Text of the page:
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NK calls for S. Korea to implement Panmunjom Declaration, lambastes US

Aug. 29, 2018 - 09:20 By Jung Min-kyung

North Korea’s state media on Wednesday called for South Korea to faithfully implement the Panmunjom Declaration, while lambasting the US’ decision to maintain its pressure campaign against the communist nation, amid perceived stalled nuclear talks between Washington and Pyongyang.

“In order to lend support for the current move toward reconciliation, unity and reunification, (we) should continue to push ahead with implementation of the historic Panmunjom Declaration,” North Korea’s daily Rodong Sinmun said in an article released in Korean.

“The North and the South should seek to resolve issues related to their reunification with our people’s own will and power independent of outside forces,” it added.

New US special representative to North Korea Steve Biegun speaks after being named by Secretary of State Mike Pompeo (L) at the State Department in Washington, DC, on Aug. 23. (AFP-Yonhap)

Upon entering dialogue with the US on denuclearization earlier this year, North Korea has repeatedly expressed frustration over lackluster progress in inter-Korean economic cooperation, due to Seoul’s efforts to uphold layers of international sanctions against Pyongyang.

The two Koreas agreed to “promote balanced economic growth and co-prosperity” through joint projects in the Panmunjom Declaration adopted by South Korean President Moon Jae-in and North Korean leader Kim Jong-un in April. They also agreed to work toward the complete denuclearization of the Korean Peninsula and cease all hostile acts against each other.

Joint inspection on reconnecting and modernizing cross-border roads and railways are being carried out to lay a foundation for future economic cooperation, but Seoul has been cautious.

The US seems adamant about keeping sanctions intact until the North completely abandons its nuclear program. It recently announced additional sanctions against Russian ships and business entities for doing business with North Korea.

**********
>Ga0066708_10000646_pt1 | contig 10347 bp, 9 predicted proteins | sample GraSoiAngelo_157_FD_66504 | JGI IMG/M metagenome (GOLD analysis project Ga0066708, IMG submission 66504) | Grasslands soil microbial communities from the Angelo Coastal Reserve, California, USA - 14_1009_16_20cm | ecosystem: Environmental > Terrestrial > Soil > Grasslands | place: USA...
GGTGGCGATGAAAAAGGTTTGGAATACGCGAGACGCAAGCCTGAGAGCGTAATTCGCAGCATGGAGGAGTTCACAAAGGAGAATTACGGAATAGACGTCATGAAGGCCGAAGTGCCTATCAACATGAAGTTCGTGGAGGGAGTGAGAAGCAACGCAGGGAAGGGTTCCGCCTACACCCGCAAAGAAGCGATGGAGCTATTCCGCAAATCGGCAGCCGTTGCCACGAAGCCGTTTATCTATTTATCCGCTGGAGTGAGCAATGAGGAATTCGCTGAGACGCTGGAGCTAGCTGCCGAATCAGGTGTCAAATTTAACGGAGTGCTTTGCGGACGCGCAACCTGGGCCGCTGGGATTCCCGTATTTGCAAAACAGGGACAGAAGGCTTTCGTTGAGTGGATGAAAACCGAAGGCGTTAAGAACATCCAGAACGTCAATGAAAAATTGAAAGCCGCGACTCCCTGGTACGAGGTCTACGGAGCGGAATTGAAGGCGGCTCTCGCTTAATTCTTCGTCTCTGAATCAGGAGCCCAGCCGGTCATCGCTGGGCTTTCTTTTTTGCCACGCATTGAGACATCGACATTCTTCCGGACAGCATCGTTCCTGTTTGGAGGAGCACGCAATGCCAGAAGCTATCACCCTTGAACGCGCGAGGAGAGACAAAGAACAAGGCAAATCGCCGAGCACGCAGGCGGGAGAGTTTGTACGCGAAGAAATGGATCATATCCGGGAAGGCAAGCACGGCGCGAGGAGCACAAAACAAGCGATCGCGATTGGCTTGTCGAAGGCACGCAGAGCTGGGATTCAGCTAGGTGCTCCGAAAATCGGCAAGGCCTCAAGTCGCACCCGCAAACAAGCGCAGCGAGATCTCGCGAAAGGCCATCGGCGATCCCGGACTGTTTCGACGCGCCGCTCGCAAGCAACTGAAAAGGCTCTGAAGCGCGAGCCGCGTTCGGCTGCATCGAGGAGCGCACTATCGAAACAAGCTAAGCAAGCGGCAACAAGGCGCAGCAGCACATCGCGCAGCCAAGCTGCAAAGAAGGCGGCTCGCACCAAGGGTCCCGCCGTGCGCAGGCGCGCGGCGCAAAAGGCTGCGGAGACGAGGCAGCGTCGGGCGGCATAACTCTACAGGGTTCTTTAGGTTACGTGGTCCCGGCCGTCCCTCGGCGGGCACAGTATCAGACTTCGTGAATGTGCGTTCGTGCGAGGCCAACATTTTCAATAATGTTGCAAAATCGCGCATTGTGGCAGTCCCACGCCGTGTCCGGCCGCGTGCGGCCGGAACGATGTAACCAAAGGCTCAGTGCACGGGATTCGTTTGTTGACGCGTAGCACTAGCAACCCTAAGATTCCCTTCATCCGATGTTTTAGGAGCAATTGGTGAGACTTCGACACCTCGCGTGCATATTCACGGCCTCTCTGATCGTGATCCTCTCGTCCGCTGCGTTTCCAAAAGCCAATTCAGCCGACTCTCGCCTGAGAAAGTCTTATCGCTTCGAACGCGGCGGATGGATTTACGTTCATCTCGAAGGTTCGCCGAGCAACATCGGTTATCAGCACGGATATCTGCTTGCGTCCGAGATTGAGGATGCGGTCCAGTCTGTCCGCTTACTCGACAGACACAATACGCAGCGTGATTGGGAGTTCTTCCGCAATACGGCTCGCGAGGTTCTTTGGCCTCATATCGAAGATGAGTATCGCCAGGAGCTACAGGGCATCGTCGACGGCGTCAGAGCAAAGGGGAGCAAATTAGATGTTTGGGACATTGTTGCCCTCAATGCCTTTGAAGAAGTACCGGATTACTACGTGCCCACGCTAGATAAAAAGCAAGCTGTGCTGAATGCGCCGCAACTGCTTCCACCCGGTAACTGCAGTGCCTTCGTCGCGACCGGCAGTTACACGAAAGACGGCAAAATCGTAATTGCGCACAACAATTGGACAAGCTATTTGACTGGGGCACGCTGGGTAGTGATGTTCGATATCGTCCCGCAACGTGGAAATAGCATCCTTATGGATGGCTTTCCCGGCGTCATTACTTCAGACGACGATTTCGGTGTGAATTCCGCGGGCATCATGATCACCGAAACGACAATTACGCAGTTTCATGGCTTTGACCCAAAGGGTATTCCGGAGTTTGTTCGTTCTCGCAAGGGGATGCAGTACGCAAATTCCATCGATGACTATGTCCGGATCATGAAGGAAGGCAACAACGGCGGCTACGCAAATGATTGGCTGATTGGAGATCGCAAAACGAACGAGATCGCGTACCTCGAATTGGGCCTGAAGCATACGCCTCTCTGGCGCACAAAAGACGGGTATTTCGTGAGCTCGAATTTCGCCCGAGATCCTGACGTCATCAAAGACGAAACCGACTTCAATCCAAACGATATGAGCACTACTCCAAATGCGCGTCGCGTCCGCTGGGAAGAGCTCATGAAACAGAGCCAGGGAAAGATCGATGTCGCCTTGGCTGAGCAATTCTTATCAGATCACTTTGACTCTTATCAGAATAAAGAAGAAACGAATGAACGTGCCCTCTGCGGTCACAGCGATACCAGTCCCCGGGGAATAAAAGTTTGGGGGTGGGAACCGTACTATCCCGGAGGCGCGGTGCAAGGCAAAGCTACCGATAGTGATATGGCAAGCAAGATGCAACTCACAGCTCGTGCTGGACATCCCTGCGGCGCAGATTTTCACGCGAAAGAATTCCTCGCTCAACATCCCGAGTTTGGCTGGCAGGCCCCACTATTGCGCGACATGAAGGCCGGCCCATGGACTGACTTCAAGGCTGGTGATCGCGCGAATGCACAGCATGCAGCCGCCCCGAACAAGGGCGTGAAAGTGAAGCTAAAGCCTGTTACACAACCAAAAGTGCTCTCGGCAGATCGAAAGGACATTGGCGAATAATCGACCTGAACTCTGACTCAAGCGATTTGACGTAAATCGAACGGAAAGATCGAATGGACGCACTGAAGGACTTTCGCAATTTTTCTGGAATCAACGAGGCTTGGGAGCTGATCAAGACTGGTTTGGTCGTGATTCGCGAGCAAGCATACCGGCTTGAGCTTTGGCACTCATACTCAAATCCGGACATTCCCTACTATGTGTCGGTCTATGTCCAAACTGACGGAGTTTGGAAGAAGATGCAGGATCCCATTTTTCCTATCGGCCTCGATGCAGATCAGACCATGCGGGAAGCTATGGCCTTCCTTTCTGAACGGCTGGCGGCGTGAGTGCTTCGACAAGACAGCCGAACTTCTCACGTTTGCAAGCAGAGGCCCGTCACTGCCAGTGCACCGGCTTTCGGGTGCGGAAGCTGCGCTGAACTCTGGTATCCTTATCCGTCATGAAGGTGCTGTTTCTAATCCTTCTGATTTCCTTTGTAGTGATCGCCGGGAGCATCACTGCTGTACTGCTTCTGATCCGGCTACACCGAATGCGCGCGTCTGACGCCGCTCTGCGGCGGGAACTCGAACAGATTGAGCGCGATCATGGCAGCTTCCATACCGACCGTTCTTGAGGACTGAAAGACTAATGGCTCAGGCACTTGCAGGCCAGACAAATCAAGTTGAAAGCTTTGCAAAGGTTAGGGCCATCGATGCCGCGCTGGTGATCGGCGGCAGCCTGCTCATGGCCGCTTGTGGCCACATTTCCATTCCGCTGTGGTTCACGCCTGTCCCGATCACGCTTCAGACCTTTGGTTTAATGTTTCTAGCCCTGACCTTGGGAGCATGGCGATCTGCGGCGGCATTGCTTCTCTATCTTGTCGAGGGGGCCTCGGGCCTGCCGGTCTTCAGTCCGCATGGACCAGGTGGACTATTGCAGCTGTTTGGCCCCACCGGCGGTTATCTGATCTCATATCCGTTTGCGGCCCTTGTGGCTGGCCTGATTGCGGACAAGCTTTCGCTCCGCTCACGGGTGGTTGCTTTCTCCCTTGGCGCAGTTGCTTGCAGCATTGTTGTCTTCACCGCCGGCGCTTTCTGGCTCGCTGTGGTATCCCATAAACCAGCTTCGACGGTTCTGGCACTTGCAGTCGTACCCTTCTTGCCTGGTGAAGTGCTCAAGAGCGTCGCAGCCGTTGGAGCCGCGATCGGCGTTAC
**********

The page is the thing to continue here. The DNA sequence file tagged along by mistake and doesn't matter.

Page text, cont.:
“The US has announced additional sanctions against foreign corporations with the excuse that they were conducting ‘unlawful’ business with us,” the Rodong Sinmun added.

“Any acts by anti-unification forces at home and abroad aimed at preventing the implementation of the Panmunjom Declaration will be met with punishment and condemnation from our people.”

North Korea has yet to release any reports on US President Donald Trump’s recent decision to abruptly “postpone” Secretary of State Mike Pompeo’s trip to the North.

Experts saw Pompeo’s proposed North Korea trip as a sign that Washington and Pyongyang were taking further steps toward denuclearization.

Instead, Washington hinted its frustration over the lackluster progress of that process, with US Defense Secretary Jim Mattis saying during a Pentagon briefing on Wednesday that the US had suspended several of its largest military exercises as a measure of good faith, but had “no plans at this time to suspend anymore.”

Meanwhile, both Koreas are still discussing when to officially launch their joint liaison office, the South’s Ministry of Unification said Wednesday. The office was initially scheduled to open by the end of August, but Cheong Wa Dae hinted earlier in the week that the launch could be delayed over the lack of progress in US-North Korea talks, mentioning Pompeo’s canceled Pyongyang trip.

“We have been making preparations to open (the office) within August. ... Consultations are underway related to the schedule for its launch,” Baik Tae-hyun, a Unification Ministry spokesman, told reporters during a regular press briefing.

US officials have reportedly expressed concerns that Seoul’s supply of energy, materials and equipment to the office, situated in the North’s border town of Kaesong, could be considered a violation of sanctions.

However, Joseph Yun, a former US special representative for North Korea policy, said in an interview with Voice of America on Wednesday that he did not view opening a liaison office as a violation of sanctions, noting that there are several diplomatic missions currently in the North Korean capital, including those of Britain, Sweden, Germany and Indonesia.

The Blue House had earlier used the same argument in saying that a liaison office in Kaesong would not be in violation of sanctions.

President Moon is set to visit Pyongyang in September for a third summit with Kim Jong-un, but a specific date has yet to be announced.

By Jung Min-kyung (